Fibre Reinforced Cement (FRC) sewer pipelines failed by 2 main mechanisms: failure of individual pipe lengths caused by chemical attack or overloading etc.; and failure of the joint rubber seals, which can occur even when pipe lengths are in good condition.
When joints fail, full-length lining is often the preferred renovation method. An alternative was to use robotic devices to test each joint's integrity and repair defective joints by injecting a sealant. However, joints currently performing satisfactorily may subsequently fail through on-going bio-degradation within the pipes' lifetime. An alternative 'permanent' solution was to locally seal all joints and this may be the most economic renovation technique, especially for longer pipe lengths.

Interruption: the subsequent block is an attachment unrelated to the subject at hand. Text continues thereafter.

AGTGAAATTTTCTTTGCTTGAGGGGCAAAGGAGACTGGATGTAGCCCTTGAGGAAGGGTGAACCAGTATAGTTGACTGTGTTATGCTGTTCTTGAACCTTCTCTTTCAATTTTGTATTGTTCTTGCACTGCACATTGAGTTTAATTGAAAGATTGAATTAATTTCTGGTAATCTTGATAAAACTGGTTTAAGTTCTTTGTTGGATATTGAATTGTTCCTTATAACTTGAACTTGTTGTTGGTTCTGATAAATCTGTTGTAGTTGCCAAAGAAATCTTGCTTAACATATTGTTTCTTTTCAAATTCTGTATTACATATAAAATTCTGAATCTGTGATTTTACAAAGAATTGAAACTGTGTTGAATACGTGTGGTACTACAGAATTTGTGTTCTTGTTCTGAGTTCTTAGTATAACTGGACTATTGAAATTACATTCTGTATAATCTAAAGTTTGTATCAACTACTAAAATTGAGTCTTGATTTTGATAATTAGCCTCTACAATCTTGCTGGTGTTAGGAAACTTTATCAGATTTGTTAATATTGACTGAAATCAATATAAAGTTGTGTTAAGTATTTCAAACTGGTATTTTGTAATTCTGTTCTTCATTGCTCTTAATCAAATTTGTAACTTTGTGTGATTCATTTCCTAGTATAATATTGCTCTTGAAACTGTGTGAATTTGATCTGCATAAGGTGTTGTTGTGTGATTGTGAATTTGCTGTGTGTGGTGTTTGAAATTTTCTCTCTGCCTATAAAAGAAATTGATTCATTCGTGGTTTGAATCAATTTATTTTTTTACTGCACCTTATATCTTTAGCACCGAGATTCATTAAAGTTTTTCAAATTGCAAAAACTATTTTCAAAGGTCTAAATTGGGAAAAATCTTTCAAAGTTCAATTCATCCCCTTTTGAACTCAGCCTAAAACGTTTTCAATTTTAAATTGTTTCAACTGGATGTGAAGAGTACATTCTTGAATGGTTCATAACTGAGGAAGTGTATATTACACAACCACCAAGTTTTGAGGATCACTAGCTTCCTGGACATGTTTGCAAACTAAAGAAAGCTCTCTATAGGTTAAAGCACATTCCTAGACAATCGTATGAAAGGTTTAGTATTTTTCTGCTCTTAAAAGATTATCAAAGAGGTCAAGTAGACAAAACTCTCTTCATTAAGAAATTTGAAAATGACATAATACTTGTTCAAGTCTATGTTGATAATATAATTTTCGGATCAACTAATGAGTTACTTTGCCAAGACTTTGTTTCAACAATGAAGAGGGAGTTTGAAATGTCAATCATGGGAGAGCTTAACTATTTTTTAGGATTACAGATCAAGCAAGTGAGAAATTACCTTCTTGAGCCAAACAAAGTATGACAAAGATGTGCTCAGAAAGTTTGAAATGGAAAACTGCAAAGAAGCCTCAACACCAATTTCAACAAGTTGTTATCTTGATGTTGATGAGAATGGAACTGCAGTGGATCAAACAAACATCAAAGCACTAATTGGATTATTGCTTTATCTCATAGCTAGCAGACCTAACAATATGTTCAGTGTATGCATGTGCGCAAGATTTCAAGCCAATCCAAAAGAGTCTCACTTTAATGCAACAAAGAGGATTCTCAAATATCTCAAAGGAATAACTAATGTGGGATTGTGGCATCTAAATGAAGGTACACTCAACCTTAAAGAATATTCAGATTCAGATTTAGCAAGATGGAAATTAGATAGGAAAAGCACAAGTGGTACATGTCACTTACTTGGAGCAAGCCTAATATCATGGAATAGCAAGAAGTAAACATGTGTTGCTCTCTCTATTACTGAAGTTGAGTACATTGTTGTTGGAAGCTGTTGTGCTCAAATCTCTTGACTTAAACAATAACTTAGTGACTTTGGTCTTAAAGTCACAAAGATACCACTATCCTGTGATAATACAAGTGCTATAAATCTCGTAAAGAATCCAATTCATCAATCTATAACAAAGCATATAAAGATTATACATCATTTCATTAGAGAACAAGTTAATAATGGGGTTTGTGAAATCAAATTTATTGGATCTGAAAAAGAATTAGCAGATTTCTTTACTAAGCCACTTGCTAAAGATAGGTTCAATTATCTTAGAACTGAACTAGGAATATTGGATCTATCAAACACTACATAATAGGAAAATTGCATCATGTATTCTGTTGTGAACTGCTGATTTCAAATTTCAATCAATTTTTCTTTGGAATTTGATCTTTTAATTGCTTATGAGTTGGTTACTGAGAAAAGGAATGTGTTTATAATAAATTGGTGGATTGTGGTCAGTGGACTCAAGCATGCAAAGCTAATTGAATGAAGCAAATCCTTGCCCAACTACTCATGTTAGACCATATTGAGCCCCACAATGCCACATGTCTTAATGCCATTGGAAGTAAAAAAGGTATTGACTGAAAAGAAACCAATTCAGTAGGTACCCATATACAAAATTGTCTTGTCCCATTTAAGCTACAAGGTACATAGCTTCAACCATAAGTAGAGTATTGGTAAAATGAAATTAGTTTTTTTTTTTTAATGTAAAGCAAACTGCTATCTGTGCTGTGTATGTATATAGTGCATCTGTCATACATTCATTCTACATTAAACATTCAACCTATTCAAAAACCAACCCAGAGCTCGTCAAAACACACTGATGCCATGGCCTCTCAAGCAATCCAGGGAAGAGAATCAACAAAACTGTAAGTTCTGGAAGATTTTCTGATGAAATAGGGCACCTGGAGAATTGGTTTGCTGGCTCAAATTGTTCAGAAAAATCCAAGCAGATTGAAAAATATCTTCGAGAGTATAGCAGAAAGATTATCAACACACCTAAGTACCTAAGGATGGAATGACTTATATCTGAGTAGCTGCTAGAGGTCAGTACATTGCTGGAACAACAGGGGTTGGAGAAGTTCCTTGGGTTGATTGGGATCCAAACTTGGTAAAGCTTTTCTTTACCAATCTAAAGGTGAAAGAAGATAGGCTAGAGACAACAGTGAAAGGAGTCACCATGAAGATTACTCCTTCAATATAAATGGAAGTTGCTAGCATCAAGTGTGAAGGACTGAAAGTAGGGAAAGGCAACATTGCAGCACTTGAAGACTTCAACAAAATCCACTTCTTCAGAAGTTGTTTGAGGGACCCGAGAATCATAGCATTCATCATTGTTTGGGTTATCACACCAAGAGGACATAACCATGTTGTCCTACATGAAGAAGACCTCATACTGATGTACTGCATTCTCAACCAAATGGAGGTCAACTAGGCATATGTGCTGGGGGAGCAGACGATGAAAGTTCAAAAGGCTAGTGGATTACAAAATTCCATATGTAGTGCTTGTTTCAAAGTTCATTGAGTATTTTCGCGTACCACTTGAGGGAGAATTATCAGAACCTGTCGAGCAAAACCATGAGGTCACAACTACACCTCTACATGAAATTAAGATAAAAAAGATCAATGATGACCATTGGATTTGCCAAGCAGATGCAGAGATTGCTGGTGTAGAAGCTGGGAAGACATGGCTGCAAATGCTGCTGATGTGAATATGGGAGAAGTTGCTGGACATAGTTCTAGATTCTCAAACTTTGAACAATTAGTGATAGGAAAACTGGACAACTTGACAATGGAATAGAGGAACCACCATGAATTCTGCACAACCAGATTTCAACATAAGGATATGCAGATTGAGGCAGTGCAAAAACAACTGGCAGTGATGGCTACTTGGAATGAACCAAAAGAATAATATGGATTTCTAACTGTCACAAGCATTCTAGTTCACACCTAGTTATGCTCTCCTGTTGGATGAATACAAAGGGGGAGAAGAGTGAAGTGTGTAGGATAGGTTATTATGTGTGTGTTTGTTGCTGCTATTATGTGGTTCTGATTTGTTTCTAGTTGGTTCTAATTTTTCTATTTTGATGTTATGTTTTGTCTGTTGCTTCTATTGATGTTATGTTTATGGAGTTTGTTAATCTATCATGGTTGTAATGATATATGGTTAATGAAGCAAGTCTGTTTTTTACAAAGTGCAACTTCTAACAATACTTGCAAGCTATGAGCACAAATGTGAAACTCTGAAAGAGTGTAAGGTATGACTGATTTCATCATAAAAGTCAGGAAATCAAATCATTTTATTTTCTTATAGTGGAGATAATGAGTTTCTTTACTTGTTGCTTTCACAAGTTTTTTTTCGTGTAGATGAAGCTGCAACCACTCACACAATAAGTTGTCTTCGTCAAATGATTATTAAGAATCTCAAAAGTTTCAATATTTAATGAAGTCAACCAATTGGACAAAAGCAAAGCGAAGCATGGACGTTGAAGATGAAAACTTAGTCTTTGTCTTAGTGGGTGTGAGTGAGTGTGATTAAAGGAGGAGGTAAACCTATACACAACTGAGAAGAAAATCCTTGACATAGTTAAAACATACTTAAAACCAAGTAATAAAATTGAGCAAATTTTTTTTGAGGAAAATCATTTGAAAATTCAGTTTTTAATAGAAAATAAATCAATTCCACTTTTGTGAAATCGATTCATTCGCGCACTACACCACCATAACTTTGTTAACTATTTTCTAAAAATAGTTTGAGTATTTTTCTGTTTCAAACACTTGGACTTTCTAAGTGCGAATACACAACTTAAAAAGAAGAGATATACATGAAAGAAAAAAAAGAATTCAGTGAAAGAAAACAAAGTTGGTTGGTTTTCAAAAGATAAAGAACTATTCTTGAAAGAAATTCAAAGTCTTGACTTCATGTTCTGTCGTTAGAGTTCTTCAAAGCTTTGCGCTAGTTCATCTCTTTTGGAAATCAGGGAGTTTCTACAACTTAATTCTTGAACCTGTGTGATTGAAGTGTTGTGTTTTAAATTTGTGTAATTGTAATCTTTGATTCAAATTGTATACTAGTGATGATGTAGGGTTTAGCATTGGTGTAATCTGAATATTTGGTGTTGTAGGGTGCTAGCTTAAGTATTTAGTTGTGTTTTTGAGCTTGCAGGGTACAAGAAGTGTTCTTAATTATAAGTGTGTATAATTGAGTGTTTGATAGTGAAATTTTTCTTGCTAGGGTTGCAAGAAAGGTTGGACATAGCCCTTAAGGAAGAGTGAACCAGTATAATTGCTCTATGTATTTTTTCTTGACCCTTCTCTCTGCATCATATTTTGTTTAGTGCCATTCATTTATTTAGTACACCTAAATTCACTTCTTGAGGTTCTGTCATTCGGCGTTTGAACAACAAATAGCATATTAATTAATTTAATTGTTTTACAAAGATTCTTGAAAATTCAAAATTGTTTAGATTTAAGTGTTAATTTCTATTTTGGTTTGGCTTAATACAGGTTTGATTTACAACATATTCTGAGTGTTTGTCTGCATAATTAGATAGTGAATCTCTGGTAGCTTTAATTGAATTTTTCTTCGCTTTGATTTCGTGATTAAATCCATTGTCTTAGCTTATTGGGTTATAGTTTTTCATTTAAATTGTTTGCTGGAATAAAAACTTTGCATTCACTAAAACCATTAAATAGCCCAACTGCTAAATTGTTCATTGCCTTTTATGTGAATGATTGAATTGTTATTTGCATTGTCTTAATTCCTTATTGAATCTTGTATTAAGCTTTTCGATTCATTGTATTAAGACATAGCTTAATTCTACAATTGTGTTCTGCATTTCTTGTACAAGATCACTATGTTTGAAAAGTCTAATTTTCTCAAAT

Robotic devices and a range of injection materials exist, but to date there was no independent assessment of productivity / success rate of the technology or long term performance of available sealant materials. Robotic techniques can potentially operate during partial 'live' conditions, which may have additional operational and cost benefits.
This project assessed installation technology capabilities and applicability of sealant materials including their short / long term mechanical properties in-situ.
- Independent assessment of whether appropriate use of joint sealing techniques can offer a cost effective permanent solution for FRC pipelines, and hence reduce the risk associated with introducing these new methodologies
- Exploitation of techniques that may enable repair during 'live' operational conditions with reduced cost and customer inconvenience
- Potential reduction in capital maintenance expenditure, and reduced sewer infiltration and exfiltration.